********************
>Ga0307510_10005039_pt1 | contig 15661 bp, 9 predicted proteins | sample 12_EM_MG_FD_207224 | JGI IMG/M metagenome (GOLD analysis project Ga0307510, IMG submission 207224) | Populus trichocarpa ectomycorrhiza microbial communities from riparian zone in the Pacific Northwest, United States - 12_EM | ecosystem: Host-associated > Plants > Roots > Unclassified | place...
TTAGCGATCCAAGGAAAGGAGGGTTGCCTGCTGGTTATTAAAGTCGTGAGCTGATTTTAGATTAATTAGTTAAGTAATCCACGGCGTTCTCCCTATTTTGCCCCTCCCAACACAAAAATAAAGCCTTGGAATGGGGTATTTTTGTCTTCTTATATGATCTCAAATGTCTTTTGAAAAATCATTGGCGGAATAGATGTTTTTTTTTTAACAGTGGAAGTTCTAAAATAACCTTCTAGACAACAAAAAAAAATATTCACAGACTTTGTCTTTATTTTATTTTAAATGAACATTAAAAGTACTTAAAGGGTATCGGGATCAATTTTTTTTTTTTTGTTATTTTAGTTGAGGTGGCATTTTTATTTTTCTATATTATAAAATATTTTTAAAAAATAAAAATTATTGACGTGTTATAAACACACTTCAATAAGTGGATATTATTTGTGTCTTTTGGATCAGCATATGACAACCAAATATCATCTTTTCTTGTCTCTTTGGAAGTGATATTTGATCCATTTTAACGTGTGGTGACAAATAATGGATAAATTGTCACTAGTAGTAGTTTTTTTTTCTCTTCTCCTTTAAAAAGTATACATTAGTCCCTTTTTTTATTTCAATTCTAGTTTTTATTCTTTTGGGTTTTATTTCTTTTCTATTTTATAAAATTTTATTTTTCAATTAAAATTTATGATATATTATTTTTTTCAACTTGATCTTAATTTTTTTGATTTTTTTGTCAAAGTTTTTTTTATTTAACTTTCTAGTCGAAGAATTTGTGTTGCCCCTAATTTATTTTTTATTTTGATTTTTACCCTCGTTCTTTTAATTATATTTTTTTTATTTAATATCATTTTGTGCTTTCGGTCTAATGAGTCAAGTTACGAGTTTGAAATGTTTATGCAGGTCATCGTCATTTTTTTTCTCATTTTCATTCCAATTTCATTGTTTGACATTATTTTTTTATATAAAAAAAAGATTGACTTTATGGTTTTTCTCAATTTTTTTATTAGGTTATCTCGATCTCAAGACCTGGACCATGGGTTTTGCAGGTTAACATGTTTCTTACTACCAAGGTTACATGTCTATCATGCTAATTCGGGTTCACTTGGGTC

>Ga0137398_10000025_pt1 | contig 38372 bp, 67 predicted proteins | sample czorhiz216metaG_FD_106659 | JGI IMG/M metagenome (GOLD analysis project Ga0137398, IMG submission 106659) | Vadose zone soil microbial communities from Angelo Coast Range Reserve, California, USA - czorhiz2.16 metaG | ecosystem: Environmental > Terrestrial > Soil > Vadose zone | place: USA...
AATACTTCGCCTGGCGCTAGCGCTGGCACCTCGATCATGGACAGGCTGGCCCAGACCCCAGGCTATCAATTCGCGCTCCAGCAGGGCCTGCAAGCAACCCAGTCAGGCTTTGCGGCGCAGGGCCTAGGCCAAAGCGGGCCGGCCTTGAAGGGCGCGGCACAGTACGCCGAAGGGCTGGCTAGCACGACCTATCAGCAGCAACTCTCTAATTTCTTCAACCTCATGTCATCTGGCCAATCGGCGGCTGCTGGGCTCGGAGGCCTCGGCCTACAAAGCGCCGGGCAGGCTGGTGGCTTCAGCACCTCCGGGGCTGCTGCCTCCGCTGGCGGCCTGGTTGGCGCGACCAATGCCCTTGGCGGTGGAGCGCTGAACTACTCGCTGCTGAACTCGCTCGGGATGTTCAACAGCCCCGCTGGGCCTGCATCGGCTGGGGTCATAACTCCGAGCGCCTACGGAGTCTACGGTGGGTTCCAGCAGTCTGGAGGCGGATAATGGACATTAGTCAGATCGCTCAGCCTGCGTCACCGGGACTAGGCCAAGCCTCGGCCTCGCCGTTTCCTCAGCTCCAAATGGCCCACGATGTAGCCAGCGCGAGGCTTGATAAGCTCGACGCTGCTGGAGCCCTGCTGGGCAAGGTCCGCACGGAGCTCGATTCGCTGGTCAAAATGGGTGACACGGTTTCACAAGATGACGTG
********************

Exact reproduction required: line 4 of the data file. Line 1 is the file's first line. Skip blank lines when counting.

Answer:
AATACTTCGCCTGGCGCTAGCGCTGGCACCTCGATCATGGACAGGCTGGCCCAGACCCCAGGCTATCAATTCGCGCTCCAGCAGGGCCTGCAAGCAACCCAGTCAGGCTTTGCGGCGCAGGGCCTAGGCCAAAGCGGGCCGGCCTTGAAGGGCGCGGCACAGTACGCCGAAGGGCTGGCTAGCACGACCTATCAGCAGCAACTCTCTAATTTCTTCAACCTCATGTCATCTGGCCAATCGGCGGCTGCTGGGCTCGGAGGCCTCGGCCTACAAAGCGCCGGGCAGGCTGGTGGCTTCAGCACCTCCGGGGCTGCTGCCTCCGCTGGCGGCCTGGTTGGCGCGACCAATGCCCTTGGCGGTGGAGCGCTGAACTACTCGCTGCTGAACTCGCTCGGGATGTTCAACAGCCCCGCTGGGCCTGCATCGGCTGGGGTCATAACTCCGAGCGCCTACGGAGTCTACGGTGGGTTCCAGCAGTCTGGAGGCGGATAATGGACATTAGTCAGATCGCTCAGCCTGCGTCACCGGGACTAGGCCAAGCCTCGGCCTCGCCGTTTCCTCAGCTCCAAATGGCCCACGATGTAGCCAGCGCGAGGCTTGATAAGCTCGACGCTGCTGGAGCCCTGCTGGGCAAGGTCCGCACGGAGCTCGATTCGCTGGTCAAAATGGGTGACACGGTTTCACAAGATGACGTG